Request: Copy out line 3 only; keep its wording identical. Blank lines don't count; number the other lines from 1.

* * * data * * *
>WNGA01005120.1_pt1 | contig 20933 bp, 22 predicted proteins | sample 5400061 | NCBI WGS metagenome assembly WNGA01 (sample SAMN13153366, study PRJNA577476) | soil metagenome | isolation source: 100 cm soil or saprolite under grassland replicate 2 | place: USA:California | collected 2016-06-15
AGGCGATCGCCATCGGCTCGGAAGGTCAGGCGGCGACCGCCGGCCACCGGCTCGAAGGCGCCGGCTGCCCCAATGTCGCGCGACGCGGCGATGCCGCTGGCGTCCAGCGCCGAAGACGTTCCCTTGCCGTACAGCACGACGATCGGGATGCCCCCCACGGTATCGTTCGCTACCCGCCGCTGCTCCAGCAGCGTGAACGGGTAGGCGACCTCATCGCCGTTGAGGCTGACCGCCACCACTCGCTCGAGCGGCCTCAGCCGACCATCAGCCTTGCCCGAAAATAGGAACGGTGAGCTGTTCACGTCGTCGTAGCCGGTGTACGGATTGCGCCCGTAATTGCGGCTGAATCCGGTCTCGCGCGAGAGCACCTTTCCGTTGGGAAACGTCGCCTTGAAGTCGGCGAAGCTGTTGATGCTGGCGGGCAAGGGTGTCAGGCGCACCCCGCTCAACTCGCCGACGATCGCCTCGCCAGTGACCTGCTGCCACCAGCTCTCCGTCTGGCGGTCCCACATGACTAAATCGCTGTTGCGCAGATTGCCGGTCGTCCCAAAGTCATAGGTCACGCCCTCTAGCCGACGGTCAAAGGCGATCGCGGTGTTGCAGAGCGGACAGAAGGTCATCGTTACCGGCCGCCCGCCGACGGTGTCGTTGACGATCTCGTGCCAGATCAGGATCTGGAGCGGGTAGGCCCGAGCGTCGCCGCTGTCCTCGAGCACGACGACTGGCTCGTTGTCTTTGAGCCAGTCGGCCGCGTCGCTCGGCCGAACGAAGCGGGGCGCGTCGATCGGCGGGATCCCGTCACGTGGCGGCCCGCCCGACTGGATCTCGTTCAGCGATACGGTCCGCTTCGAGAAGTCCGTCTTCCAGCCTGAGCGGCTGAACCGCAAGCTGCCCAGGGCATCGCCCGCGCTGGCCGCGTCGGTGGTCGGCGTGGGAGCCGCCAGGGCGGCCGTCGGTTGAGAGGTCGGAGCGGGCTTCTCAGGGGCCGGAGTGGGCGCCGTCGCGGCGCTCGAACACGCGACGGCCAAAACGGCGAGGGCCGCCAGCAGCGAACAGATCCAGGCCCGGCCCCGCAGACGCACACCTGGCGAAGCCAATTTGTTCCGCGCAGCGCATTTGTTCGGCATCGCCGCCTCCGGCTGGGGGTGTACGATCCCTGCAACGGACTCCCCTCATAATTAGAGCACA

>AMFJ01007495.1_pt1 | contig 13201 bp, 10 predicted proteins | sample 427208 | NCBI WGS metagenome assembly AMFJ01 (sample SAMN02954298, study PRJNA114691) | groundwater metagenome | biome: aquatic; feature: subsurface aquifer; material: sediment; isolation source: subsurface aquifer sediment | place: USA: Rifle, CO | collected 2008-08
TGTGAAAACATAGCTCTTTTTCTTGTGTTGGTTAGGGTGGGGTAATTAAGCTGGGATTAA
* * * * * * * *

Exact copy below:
>AMFJ01007495.1_pt1 | contig 13201 bp, 10 predicted proteins | sample 427208 | NCBI WGS metagenome assembly AMFJ01 (sample SAMN02954298, study PRJNA114691) | groundwater metagenome | biome: aquatic; feature: subsurface aquifer; material: sediment; isolation source: subsurface aquifer sediment | place: USA: Rifle, CO | collected 2008-08